Why I’ll Be Weary of the Next Homeless Count

There have been some interesting statements put out by the National Alliance to End Homelessness, the Los Angeles Services Authority, and others, that homelessness throughout the nation is down—- by 1%.  Please do not believe everything you read or hear concerning this.  At our ground level on the streets of Skid Row, and in talking to people on the ground around the country, this is not the case.  Even as these reports have come out, 55 new tent cities have sprung up around our country.  In Camden, New Jersey alone, a challenging place to live even if you are housed, four brand new tent cities have sprung up.

Homelessness has gone off the charts – nearly out of control – as many Americans have found it hard to keep a place of their own.  I recently read of a church in Arroyo Grande, California, opening up their parking lot so that people living in cars could have a place to rest for the night, and the church is asking for partner churches around their area to join them.  People are living in tents, cars, and doubling and tripling up with friends and family.  Thousands of school children in LA and around the country are battling homelessness while the Federal Government, local governments, and foundations have decided to focus only on the chronically homeless and veterans, while leaving many, literally, out in the cold.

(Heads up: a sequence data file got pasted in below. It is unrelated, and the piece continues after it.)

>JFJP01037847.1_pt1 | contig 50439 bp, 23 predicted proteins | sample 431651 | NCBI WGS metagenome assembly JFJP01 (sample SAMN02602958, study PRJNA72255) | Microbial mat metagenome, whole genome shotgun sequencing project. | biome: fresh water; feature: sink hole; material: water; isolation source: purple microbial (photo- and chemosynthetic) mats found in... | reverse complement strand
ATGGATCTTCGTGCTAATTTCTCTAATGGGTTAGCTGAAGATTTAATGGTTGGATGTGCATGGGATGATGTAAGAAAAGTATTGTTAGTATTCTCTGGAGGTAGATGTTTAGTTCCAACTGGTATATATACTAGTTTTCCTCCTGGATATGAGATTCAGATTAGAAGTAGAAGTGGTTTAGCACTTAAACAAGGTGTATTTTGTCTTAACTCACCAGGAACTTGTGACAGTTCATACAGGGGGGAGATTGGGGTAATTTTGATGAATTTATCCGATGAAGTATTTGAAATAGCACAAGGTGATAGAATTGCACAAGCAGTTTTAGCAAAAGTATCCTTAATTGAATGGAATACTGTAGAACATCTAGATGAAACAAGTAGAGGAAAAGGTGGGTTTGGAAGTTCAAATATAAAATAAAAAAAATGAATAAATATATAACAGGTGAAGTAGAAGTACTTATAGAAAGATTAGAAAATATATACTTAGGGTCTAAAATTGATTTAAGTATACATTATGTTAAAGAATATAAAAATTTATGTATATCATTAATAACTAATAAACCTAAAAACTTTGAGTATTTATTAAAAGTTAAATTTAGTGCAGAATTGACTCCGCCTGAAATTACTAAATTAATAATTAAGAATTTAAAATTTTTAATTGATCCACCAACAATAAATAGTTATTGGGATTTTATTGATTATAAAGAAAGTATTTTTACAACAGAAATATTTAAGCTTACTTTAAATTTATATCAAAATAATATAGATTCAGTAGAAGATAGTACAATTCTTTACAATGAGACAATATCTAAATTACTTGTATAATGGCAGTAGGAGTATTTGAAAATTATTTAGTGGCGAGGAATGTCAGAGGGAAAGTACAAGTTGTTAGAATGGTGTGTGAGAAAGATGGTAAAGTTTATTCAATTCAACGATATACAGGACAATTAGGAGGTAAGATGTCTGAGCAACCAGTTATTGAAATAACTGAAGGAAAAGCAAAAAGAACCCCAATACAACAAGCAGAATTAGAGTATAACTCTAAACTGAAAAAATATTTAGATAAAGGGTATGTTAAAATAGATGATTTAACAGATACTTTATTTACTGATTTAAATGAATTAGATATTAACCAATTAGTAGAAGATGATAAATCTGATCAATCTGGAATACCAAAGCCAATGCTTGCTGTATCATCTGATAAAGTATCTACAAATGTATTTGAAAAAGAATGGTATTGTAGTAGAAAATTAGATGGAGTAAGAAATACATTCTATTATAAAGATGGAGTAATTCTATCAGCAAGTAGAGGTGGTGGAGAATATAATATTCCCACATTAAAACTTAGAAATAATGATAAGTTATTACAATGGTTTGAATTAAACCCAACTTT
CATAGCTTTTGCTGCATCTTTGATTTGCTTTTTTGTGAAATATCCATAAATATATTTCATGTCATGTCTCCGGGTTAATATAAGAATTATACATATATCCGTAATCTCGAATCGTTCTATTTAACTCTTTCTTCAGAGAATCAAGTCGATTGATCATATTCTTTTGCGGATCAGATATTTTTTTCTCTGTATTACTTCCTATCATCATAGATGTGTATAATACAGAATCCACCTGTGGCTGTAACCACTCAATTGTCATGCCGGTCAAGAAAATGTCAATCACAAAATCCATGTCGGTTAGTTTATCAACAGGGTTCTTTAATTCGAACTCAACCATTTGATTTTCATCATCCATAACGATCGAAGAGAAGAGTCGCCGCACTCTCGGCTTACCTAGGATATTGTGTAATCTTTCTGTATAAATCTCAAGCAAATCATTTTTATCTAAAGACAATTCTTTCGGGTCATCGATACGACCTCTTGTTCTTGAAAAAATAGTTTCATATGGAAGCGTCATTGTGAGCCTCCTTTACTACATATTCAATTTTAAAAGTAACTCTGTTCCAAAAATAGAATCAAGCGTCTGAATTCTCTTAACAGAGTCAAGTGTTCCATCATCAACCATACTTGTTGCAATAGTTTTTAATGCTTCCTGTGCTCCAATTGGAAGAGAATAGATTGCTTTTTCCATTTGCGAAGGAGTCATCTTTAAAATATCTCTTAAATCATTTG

However, when the next homeless count comes out again, I expect the numbers to be down, and here is why:

The most simple part of this count (and this count can really only be described as an attempt at an educated guess) has always been a pretty accurate count of how many people are living in shelters and transitional housing.  That number has been steady, pretty accurate, and with the help of shelter leaders and staff has been a reliable number.  This number is much easier to track than the hidden people who are homeless in their tents, in the woods, in cars, or even the uncounted who are doubling and tripling up.  However, this easier to track number is going away.

Resources are moving and moving quickly, away from shelters and transitional housing beds, towards housing first initiatives, which is believed to be the new way to end homelessness.  See my earlier blogs for notes on this.  As the resources move, shelters, transitional housing, and the beds therein are being removed from the scene, and the numbers of precious people on the streets, in tents, and in cars continues to increase, however as the next count rolls out, the easier more accurate part of the count-those in shelter and transitional housing beds-will have dwindled, and the more difficult, nearly impossible part of the count, going out on the streets looking for people, will continue to be difficult, and it will appear, or be made to appear, that homelessness has decreased, when in fact, homelessness has increased.

Whether this future inaccuracy in counts will be determined by an ideology that is bent against shelter, transitional housing, recovery or even if it is done with the best of intentions, I want to assure you now, that I will wearily watch the results of the next count of people experiencing homelessness, and I will compare that to what I see and experience with my own eyes, and I’d advise you to do the same.

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